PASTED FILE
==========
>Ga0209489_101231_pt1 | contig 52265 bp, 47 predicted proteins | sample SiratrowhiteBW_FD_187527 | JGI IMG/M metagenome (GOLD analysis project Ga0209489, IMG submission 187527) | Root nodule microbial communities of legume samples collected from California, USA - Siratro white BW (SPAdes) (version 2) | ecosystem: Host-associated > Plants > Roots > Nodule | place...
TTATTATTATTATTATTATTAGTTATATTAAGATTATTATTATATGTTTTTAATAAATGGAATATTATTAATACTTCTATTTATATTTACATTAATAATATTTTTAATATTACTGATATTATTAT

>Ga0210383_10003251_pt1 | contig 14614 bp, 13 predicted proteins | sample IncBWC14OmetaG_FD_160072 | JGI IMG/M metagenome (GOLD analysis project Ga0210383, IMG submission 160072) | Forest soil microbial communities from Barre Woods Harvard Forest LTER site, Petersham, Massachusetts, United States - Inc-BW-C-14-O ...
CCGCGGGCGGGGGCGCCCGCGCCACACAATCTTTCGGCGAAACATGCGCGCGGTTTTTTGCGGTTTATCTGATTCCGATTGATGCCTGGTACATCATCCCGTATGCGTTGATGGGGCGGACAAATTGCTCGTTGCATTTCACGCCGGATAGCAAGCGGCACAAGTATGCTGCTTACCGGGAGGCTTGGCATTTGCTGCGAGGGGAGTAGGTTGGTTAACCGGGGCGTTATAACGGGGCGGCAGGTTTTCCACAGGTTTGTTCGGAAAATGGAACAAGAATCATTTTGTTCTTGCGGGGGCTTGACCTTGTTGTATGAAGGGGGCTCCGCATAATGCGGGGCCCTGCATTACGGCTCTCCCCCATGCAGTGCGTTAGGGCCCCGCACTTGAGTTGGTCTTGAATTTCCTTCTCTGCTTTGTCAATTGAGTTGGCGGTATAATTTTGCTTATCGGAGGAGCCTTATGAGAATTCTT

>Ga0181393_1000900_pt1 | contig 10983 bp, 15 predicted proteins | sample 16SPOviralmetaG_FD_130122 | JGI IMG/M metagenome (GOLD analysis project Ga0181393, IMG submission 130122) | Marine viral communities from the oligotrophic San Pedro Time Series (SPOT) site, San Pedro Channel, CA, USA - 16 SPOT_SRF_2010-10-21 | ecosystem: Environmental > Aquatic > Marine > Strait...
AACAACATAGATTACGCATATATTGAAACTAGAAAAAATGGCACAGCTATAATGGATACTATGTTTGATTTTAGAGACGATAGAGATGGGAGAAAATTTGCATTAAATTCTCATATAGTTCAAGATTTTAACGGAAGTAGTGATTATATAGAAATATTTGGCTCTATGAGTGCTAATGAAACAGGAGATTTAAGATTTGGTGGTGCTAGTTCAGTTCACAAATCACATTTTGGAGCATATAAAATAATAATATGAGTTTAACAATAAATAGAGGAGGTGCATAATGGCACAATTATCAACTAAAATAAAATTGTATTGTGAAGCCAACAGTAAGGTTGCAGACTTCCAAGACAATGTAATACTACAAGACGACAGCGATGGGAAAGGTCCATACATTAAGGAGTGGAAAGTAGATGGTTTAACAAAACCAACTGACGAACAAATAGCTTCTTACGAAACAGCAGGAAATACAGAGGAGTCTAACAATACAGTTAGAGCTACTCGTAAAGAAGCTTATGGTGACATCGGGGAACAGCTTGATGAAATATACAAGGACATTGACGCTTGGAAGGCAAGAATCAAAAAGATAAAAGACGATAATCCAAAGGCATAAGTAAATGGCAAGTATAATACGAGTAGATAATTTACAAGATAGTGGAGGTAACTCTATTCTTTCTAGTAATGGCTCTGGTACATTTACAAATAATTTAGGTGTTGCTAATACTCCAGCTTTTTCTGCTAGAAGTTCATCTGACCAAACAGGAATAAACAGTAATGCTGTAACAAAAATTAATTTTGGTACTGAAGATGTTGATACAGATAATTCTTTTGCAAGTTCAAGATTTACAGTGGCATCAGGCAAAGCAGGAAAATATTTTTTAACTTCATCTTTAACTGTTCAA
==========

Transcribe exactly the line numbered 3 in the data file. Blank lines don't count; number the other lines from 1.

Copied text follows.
>Ga0210383_10003251_pt1 | contig 14614 bp, 13 predicted proteins | sample IncBWC14OmetaG_FD_160072 | JGI IMG/M metagenome (GOLD analysis project Ga0210383, IMG submission 160072) | Forest soil microbial communities from Barre Woods Harvard Forest LTER site, Petersham, Massachusetts, United States - Inc-BW-C-14-O ...